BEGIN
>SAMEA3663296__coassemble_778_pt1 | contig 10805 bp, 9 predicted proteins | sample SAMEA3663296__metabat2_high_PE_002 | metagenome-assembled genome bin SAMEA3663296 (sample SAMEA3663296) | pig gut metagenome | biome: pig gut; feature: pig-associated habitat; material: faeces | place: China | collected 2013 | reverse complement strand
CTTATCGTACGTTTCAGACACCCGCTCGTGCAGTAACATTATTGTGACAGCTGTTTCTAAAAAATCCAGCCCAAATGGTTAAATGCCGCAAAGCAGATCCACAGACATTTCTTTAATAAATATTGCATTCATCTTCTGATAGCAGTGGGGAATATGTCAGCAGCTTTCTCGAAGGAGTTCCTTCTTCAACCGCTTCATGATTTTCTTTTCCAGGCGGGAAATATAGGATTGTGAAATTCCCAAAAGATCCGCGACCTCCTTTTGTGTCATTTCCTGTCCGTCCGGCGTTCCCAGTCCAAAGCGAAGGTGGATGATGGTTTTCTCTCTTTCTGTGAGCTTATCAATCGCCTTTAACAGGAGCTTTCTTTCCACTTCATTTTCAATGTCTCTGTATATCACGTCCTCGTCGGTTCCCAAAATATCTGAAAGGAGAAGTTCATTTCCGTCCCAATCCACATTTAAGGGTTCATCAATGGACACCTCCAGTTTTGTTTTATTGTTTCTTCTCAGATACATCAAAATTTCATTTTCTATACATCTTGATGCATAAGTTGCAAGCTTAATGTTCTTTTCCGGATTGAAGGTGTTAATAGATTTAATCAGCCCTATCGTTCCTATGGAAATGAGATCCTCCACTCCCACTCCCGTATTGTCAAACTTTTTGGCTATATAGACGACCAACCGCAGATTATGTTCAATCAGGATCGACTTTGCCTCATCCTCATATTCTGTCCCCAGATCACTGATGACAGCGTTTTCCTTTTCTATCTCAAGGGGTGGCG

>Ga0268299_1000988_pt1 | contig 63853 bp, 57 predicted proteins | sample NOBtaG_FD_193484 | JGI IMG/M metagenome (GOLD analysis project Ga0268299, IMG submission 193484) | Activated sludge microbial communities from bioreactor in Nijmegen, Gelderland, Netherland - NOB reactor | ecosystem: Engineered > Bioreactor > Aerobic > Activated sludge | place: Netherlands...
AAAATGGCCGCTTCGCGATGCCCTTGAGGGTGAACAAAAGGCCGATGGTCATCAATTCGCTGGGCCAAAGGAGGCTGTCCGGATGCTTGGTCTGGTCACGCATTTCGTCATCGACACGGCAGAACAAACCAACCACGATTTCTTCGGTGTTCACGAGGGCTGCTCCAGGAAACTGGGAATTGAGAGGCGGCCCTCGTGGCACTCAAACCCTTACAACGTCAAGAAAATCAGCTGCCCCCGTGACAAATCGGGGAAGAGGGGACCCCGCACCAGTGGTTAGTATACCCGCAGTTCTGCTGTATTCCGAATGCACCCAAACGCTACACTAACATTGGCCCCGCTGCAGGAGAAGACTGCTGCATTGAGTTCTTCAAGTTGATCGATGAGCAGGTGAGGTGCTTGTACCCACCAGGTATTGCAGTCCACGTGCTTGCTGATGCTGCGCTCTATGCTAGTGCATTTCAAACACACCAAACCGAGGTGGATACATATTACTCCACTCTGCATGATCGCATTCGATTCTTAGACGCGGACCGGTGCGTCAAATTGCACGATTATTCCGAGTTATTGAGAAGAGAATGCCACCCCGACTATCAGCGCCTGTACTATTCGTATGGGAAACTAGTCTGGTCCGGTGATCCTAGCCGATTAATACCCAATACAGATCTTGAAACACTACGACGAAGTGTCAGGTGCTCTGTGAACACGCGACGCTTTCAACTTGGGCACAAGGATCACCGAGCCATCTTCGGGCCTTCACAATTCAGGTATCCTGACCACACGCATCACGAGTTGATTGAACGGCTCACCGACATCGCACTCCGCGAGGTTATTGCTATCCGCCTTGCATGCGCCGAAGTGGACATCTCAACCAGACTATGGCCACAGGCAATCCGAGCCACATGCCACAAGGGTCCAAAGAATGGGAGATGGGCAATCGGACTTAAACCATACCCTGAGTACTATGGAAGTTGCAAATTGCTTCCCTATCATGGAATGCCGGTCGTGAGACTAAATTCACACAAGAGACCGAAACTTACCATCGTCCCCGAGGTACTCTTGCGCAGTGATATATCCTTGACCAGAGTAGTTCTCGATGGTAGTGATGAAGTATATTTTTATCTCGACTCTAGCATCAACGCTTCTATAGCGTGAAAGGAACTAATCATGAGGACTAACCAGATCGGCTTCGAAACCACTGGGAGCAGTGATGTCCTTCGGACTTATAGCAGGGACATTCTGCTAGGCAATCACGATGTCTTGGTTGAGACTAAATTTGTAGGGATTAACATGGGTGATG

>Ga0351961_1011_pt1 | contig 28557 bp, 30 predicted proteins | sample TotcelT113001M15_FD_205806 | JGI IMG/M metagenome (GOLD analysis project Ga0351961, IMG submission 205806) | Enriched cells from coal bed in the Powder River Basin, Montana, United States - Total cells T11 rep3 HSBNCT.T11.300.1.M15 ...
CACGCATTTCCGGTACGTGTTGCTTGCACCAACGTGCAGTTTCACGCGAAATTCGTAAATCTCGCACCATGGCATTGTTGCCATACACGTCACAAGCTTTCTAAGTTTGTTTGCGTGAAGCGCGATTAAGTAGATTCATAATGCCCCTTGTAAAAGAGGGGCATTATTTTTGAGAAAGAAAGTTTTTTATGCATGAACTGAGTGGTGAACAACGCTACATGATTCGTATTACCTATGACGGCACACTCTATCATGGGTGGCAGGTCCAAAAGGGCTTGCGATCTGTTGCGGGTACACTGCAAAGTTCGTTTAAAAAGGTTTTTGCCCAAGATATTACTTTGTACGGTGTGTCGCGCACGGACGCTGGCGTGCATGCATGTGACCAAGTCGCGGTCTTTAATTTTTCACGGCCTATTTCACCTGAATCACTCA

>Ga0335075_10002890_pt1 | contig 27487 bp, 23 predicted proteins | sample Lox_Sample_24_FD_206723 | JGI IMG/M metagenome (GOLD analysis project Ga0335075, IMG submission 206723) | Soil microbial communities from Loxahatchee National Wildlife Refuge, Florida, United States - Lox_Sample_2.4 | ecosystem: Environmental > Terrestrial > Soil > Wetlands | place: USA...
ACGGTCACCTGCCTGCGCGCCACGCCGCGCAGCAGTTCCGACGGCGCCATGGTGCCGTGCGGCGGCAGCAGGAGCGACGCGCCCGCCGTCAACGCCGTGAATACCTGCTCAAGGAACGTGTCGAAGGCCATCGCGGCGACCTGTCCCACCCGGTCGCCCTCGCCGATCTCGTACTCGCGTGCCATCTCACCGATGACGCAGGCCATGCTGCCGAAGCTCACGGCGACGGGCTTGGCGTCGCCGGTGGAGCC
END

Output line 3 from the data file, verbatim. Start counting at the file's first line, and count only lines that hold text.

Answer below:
>Ga0268299_1000988_pt1 | contig 63853 bp, 57 predicted proteins | sample NOBtaG_FD_193484 | JGI IMG/M metagenome (GOLD analysis project Ga0268299, IMG submission 193484) | Activated sludge microbial communities from bioreactor in Nijmegen, Gelderland, Netherland - NOB reactor | ecosystem: Engineered > Bioreactor > Aerobic > Activated sludge | place: Netherlands...